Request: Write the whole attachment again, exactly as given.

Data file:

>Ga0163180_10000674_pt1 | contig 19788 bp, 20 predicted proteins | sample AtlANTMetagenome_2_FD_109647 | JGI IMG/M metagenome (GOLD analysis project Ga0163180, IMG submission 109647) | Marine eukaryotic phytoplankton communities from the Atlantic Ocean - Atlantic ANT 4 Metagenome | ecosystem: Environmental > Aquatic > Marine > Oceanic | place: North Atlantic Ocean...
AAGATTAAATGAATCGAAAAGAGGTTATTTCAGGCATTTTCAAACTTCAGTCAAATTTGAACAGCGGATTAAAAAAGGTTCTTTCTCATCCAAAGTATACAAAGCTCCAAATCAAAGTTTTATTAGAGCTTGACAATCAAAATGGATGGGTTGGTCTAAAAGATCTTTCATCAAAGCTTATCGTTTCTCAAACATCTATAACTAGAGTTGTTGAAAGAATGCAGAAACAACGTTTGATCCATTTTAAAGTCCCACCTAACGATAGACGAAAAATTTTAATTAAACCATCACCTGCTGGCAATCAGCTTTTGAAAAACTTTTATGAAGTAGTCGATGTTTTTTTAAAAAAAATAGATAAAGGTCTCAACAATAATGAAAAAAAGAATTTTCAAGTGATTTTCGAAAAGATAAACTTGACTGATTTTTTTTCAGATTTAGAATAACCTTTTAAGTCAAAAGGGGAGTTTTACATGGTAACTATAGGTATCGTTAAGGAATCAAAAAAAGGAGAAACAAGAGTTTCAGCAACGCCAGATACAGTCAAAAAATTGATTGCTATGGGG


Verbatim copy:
>Ga0163180_10000674_pt1 | contig 19788 bp, 20 predicted proteins | sample AtlANTMetagenome_2_FD_109647 | JGI IMG/M metagenome (GOLD analysis project Ga0163180, IMG submission 109647) | Marine eukaryotic phytoplankton communities from the Atlantic Ocean - Atlantic ANT 4 Metagenome | ecosystem: Environmental > Aquatic > Marine > Oceanic | place: North Atlantic Ocean...
AAGATTAAATGAATCGAAAAGAGGTTATTTCAGGCATTTTCAAACTTCAGTCAAATTTGAACAGCGGATTAAAAAAGGTTCTTTCTCATCCAAAGTATACAAAGCTCCAAATCAAAGTTTTATTAGAGCTTGACAATCAAAATGGATGGGTTGGTCTAAAAGATCTTTCATCAAAGCTTATCGTTTCTCAAACATCTATAACTAGAGTTGTTGAAAGAATGCAGAAACAACGTTTGATCCATTTTAAAGTCCCACCTAACGATAGACGAAAAATTTTAATTAAACCATCACCTGCTGGCAATCAGCTTTTGAAAAACTTTTATGAAGTAGTCGATGTTTTTTTAAAAAAAATAGATAAAGGTCTCAACAATAATGAAAAAAAGAATTTTCAAGTGATTTTCGAAAAGATAAACTTGACTGATTTTTTTTCAGATTTAGAATAACCTTTTAAGTCAAAAGGGGAGTTTTACATGGTAACTATAGGTATCGTTAAGGAATCAAAAAAAGGAGAAACAAGAGTTTCAGCAACGCCAGATACAGTCAAAAAATTGATTGCTATGGGG